I wrote extensively for Insurance Times and was asked to return to help the new editor at the time, Tom Broughton, when he took over, working two days a week for the new editor’s first two months.
I then wrote a weekly careers column, called Up the ladder, for a year. And I was commissioned to write the early morning website news copy (the subject of my first blog post).
I was in court to see Michael Bright squirm as he was prosecuted for fraud. He was eventually found guilty (Times report, new window) in October 2007 and sent to prison for 7 years. Although on holiday in France, I appeared live on Radio 5 to call him a liar, a bully and a cheat. Life does not get much better than that. (blog of that holiday, new window)
Property People was a weekly A4 magazine for the social and private rented housing market.
I started covering for the editor’s holidays and was asked to run the magazine when she left. This included helping to recruit and train new full- and part-time staff, up to and including the handover of the editorship to a full-time replacement.
I was involved in helping the company secure Investors in People accreditation, awarded while I was editor. I stood in again several more times to cover for holidays, helped produce a spin-off careers guide and ran the magazine’s website.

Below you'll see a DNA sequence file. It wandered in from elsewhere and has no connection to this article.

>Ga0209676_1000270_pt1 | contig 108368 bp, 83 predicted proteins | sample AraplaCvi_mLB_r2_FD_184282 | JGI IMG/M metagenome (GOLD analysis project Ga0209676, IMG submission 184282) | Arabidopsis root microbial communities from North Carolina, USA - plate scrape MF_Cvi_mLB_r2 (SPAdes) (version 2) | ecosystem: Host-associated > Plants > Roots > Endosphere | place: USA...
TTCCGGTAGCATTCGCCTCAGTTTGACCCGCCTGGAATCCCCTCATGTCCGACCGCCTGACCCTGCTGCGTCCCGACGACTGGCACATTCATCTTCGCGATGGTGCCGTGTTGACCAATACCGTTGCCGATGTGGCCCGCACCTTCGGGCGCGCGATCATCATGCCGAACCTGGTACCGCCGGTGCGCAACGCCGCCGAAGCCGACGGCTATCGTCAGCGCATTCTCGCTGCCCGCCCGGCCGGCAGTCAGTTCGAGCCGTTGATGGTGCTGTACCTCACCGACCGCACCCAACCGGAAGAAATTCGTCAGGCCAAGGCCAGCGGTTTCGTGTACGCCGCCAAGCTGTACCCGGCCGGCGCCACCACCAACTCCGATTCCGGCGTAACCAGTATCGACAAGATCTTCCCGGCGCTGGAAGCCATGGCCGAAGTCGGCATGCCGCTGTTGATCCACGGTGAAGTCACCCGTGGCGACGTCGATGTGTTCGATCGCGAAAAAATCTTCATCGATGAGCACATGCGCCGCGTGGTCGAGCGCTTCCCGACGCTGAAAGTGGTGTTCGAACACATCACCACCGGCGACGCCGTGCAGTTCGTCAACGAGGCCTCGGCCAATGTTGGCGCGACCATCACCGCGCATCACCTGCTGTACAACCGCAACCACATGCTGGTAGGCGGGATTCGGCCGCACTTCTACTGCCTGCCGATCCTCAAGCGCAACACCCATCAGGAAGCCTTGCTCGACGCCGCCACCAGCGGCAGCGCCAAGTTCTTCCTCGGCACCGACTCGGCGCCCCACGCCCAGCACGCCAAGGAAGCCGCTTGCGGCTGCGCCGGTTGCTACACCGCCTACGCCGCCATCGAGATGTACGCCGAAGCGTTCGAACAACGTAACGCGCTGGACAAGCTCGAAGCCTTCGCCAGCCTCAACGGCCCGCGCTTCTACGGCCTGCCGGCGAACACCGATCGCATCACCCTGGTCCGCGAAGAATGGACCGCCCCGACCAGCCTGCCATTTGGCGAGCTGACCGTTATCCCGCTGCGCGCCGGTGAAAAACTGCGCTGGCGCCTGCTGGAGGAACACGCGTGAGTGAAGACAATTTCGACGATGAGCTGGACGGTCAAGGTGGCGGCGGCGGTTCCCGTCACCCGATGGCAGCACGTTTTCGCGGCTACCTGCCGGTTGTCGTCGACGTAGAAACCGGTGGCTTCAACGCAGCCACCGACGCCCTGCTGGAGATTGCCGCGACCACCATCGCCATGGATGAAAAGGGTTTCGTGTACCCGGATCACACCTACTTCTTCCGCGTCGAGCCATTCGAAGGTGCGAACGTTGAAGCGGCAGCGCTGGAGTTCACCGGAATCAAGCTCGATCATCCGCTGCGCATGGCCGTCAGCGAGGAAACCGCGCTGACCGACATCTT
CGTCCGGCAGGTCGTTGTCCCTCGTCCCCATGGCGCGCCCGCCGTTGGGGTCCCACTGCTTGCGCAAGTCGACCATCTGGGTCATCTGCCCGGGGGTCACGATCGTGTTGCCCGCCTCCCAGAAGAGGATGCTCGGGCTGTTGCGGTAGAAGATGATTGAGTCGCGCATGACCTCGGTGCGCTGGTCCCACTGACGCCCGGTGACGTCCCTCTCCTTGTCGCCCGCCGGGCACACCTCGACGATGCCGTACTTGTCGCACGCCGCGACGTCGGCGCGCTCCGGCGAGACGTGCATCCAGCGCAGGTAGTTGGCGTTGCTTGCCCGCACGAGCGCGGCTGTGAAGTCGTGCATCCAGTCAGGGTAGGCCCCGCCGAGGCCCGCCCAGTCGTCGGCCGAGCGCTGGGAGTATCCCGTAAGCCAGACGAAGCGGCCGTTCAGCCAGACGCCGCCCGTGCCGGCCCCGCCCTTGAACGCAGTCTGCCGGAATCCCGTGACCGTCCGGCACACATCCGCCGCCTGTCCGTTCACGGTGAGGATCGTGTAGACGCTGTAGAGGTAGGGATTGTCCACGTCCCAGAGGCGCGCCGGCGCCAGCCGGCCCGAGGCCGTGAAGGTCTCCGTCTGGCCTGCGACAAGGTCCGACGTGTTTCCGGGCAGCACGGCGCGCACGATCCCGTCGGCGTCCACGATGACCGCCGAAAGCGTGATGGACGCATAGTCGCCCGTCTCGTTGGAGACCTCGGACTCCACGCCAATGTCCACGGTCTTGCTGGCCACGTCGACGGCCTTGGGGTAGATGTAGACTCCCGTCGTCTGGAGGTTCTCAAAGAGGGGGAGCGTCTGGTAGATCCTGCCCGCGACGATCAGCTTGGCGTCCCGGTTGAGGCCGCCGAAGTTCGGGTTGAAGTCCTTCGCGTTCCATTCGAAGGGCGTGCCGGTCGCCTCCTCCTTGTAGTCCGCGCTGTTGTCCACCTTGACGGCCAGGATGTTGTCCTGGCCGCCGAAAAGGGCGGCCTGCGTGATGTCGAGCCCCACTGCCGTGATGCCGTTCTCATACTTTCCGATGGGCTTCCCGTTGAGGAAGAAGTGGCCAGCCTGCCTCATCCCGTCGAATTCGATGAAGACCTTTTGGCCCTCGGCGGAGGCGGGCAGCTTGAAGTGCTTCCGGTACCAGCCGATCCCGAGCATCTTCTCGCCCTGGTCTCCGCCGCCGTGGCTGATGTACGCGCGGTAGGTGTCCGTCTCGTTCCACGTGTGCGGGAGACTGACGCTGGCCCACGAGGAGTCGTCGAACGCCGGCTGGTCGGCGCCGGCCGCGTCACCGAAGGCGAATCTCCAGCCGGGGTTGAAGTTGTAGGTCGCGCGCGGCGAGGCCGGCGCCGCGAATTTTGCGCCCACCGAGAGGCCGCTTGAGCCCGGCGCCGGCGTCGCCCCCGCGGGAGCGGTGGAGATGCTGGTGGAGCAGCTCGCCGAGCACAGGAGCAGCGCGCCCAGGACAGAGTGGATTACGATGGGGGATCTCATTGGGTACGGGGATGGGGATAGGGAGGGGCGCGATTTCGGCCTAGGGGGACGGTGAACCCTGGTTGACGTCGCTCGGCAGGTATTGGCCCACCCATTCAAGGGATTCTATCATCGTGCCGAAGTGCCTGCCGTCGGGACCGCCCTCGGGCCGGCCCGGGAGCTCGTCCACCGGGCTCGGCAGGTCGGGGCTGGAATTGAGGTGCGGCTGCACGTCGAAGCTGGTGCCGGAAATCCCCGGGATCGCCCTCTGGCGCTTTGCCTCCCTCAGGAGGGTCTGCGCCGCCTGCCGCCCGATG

I have written for several national newspapers, including The Times, Financial Times, Mail on Sunday and the Evening Standard.
I have supplied articles for newsstand publications, including Time Out, The New Statesman, Men’s Health, Fathers Quarterly, Eve, WH Smith magazines and Choice (for which I won the British Insurance Brokers’ Association Tabloid Consumer Journalist of the Year award in 2002).
In the business-to-business sector I have written for the likes of Post Magazine, Building, Financial World, Lottery Monitor, PLC Director, Accountancy Age, Municipal Journal and Healthcare Finance.